If no rescue was needed, the original plan went, Ferguson's crew simply wouldn't fly. And Atlantis would be sent to a museum along with the two other retired shuttles.
But early this year, NASA decided to add one more flight. Since Atlantis was being groomed for a potential rescue anyway, NASA reasoned, why not make a cargo run with a year's worth of food and other provisions to keep the space station well-stocked.
That added a new wrinkle: What if Atlantis were damaged? There are no more shuttles to rescue them.
The only viable option is the Russian Soyuz spacecraft. The capsules can carry a maximum three people at a time, and at least one must be Russian. That's why Atlantis' crew was capped at four, instead of the usual six or seven.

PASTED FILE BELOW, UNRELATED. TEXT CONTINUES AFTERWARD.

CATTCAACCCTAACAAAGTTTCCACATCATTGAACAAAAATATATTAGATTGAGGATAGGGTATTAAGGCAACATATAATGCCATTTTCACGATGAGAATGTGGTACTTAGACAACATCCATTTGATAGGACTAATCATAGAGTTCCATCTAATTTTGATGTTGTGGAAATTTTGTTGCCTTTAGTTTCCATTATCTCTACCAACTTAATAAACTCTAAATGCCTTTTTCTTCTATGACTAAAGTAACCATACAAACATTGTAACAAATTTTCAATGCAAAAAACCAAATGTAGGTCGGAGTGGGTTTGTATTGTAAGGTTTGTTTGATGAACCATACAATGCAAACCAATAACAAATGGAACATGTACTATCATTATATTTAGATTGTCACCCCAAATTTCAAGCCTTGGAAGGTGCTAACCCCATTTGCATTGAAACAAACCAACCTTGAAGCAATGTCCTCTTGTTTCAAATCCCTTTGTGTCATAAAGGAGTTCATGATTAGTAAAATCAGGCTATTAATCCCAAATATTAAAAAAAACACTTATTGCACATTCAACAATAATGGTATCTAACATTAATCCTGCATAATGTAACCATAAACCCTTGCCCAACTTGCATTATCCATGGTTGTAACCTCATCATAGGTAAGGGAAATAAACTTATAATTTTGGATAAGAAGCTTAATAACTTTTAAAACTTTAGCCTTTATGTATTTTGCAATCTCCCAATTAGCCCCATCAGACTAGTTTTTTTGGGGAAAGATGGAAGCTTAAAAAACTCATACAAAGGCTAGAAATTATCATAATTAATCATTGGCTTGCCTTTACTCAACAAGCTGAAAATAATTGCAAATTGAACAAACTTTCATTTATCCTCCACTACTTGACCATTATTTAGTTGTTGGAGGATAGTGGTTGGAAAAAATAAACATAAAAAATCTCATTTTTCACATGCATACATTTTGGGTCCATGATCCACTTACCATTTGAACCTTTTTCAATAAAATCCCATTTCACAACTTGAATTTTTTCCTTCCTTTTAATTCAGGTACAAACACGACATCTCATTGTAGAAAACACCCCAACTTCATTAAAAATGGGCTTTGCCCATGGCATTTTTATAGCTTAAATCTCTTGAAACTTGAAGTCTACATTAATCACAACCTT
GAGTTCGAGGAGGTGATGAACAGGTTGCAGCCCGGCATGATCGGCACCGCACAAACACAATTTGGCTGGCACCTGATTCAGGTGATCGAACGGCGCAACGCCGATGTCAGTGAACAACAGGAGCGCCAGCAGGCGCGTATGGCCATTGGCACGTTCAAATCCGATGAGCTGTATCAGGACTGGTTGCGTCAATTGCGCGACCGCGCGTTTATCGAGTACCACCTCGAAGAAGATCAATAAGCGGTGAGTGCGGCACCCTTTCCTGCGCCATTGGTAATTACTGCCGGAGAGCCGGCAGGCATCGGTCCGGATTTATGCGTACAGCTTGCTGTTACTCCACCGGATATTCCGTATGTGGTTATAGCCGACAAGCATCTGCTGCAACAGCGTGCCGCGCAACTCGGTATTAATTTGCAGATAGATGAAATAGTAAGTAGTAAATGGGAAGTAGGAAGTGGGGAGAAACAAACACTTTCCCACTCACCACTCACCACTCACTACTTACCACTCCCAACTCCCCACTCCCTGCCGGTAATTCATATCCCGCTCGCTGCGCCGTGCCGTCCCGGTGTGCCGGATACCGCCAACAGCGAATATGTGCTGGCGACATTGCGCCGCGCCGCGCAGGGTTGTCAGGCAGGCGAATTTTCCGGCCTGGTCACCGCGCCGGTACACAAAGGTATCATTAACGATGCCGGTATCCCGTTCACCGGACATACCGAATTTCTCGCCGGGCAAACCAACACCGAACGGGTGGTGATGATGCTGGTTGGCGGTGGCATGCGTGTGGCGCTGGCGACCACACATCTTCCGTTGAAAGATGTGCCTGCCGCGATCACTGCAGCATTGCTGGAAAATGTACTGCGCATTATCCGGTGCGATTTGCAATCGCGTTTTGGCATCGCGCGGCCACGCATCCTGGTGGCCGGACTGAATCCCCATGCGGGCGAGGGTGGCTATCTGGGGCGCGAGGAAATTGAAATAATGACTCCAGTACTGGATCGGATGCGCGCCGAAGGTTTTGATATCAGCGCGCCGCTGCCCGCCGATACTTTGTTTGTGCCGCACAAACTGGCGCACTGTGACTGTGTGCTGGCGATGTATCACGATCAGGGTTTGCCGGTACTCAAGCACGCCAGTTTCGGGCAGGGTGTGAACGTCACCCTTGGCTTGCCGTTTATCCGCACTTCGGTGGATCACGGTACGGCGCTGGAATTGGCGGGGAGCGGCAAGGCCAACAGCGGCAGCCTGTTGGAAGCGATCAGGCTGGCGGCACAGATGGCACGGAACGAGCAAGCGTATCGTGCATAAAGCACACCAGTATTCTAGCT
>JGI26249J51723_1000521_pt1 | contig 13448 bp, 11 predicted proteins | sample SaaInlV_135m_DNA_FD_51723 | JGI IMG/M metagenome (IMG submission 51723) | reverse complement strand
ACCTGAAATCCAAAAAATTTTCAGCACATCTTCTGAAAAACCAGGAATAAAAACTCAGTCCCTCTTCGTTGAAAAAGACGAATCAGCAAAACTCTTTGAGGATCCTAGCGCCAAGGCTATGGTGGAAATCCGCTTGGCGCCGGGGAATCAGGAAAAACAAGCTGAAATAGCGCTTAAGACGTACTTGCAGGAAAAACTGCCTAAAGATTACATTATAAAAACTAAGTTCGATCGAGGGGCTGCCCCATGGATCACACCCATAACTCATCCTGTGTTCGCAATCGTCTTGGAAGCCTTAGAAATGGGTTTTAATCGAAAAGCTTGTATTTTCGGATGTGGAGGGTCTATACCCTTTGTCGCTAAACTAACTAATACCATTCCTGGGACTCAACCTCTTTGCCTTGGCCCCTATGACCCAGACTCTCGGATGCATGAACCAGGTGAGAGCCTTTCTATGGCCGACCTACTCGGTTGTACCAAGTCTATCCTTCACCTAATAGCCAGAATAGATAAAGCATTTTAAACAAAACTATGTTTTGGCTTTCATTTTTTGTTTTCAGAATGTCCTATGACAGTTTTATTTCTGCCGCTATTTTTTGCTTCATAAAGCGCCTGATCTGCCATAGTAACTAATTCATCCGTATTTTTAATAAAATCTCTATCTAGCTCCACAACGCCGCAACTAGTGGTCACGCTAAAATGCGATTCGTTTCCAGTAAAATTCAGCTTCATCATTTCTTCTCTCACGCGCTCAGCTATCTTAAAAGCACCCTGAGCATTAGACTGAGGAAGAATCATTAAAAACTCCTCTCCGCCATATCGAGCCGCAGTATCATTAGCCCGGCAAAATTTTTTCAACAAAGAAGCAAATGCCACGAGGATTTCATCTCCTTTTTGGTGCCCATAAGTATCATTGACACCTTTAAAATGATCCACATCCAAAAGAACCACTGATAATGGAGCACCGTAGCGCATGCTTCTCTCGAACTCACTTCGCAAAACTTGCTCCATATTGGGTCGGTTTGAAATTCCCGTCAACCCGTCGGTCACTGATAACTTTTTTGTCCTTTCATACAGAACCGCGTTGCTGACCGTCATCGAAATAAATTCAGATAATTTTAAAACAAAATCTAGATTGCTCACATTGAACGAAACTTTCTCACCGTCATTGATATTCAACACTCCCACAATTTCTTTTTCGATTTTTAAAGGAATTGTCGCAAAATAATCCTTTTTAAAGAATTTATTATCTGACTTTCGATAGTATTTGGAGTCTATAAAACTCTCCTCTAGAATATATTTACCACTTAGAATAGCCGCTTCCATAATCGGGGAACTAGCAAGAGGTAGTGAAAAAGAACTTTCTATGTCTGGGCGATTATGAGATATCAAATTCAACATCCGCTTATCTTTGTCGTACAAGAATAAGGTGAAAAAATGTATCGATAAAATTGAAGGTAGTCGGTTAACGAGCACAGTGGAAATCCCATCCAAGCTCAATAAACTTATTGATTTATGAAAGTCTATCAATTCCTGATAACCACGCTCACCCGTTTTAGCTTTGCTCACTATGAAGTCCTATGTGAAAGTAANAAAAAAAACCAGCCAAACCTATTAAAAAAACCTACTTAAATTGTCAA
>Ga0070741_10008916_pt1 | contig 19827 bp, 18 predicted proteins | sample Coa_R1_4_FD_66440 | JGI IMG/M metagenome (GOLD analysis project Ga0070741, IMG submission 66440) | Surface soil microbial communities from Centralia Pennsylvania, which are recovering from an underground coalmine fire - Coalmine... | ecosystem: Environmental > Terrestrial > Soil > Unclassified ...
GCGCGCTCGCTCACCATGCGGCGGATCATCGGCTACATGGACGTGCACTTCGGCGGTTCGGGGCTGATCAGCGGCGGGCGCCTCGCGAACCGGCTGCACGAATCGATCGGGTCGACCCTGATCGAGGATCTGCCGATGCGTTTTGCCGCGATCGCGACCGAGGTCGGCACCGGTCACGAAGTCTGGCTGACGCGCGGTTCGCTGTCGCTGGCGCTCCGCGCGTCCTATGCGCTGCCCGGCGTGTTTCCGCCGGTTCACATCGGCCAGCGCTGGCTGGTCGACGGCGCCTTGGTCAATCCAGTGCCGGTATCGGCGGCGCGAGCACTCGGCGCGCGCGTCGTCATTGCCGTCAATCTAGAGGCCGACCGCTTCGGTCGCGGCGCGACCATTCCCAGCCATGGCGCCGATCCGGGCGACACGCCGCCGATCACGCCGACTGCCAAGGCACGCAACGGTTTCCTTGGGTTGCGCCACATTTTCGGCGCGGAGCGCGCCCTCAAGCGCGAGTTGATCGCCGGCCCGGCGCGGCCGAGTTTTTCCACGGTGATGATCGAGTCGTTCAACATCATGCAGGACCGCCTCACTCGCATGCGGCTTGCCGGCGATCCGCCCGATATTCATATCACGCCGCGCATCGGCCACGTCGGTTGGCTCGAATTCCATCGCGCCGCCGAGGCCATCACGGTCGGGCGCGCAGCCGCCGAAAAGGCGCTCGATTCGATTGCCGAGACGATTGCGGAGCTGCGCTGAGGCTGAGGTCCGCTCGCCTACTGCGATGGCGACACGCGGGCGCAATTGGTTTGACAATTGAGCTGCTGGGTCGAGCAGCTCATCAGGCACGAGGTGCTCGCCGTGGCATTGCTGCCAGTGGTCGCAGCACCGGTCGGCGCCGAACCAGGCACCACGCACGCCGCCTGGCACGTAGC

It will be NASA's first four-person shuttle crew since 1983.
Ferguson and his short-handed crew know there's a chance -- about 1-in-560 -- that they could be stranded at the space station because of flight damage to Atlantis.
If that happens, it will take close to a year to get the last person home. Hurley, a Marine, drew the long straw.
The travel sequence is based on robotic-arm and spacewalking skills, as well as accumulated exposure to cosmic radiation. That last factor alone prevents Magnus, a former space station resident, from spending too long a time in space.
Hurley -- who is married to astronaut Karen Nyberg and has a 1-year-old son -- looks at the bright side.
"If it works out that way, I get a yearlong expedition for nine months of training, so that's a pretty good return on the investment," he said. He points to Magnus, a scientist whose specialty is in cathodes and radar, who trained four years for a mere four-month station stay.
Yearlong space missions are exceedingly rare; only three Russian cosmonauts have attempted it. The longest an American has spent in space, at a stretch, is seven months.
That's how far NASA's astronauts are willing to go, these days, for a shot at space.